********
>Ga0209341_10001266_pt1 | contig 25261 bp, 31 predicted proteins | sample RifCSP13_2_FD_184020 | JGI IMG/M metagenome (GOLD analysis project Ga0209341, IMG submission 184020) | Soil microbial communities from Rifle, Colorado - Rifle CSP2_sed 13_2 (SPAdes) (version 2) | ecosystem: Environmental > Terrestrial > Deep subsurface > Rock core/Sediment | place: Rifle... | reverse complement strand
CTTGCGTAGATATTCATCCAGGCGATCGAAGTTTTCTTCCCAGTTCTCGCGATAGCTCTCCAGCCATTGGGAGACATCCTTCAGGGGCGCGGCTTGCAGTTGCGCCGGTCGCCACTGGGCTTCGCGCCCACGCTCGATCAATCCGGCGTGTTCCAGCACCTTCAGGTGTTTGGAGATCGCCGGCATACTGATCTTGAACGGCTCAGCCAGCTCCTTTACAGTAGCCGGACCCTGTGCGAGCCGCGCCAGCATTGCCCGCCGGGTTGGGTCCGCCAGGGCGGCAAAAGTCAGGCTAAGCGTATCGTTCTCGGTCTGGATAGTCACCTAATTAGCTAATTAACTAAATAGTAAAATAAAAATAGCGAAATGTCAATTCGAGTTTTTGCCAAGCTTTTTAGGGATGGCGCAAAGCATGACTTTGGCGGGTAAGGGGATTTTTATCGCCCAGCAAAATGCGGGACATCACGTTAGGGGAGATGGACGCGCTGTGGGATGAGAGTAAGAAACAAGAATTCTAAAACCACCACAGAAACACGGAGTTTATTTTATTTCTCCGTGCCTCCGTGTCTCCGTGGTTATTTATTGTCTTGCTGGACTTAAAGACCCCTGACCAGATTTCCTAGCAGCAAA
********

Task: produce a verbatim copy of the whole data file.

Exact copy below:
>Ga0209341_10001266_pt1 | contig 25261 bp, 31 predicted proteins | sample RifCSP13_2_FD_184020 | JGI IMG/M metagenome (GOLD analysis project Ga0209341, IMG submission 184020) | Soil microbial communities from Rifle, Colorado - Rifle CSP2_sed 13_2 (SPAdes) (version 2) | ecosystem: Environmental > Terrestrial > Deep subsurface > Rock core/Sediment | place: Rifle... | reverse complement strand
CTTGCGTAGATATTCATCCAGGCGATCGAAGTTTTCTTCCCAGTTCTCGCGATAGCTCTCCAGCCATTGGGAGACATCCTTCAGGGGCGCGGCTTGCAGTTGCGCCGGTCGCCACTGGGCTTCGCGCCCACGCTCGATCAATCCGGCGTGTTCCAGCACCTTCAGGTGTTTGGAGATCGCCGGCATACTGATCTTGAACGGCTCAGCCAGCTCCTTTACAGTAGCCGGACCCTGTGCGAGCCGCGCCAGCATTGCCCGCCGGGTTGGGTCCGCCAGGGCGGCAAAAGTCAGGCTAAGCGTATCGTTCTCGGTCTGGATAGTCACCTAATTAGCTAATTAACTAAATAGTAAAATAAAAATAGCGAAATGTCAATTCGAGTTTTTGCCAAGCTTTTTAGGGATGGCGCAAAGCATGACTTTGGCGGGTAAGGGGATTTTTATCGCCCAGCAAAATGCGGGACATCACGTTAGGGGAGATGGACGCGCTGTGGGATGAGAGTAAGAAACAAGAATTCTAAAACCACCACAGAAACACGGAGTTTATTTTATTTCTCCGTGCCTCCGTGTCTCCGTGGTTATTTATTGTCTTGCTGGACTTAAAGACCCCTGACCAGATTTCCTAGCAGCAAA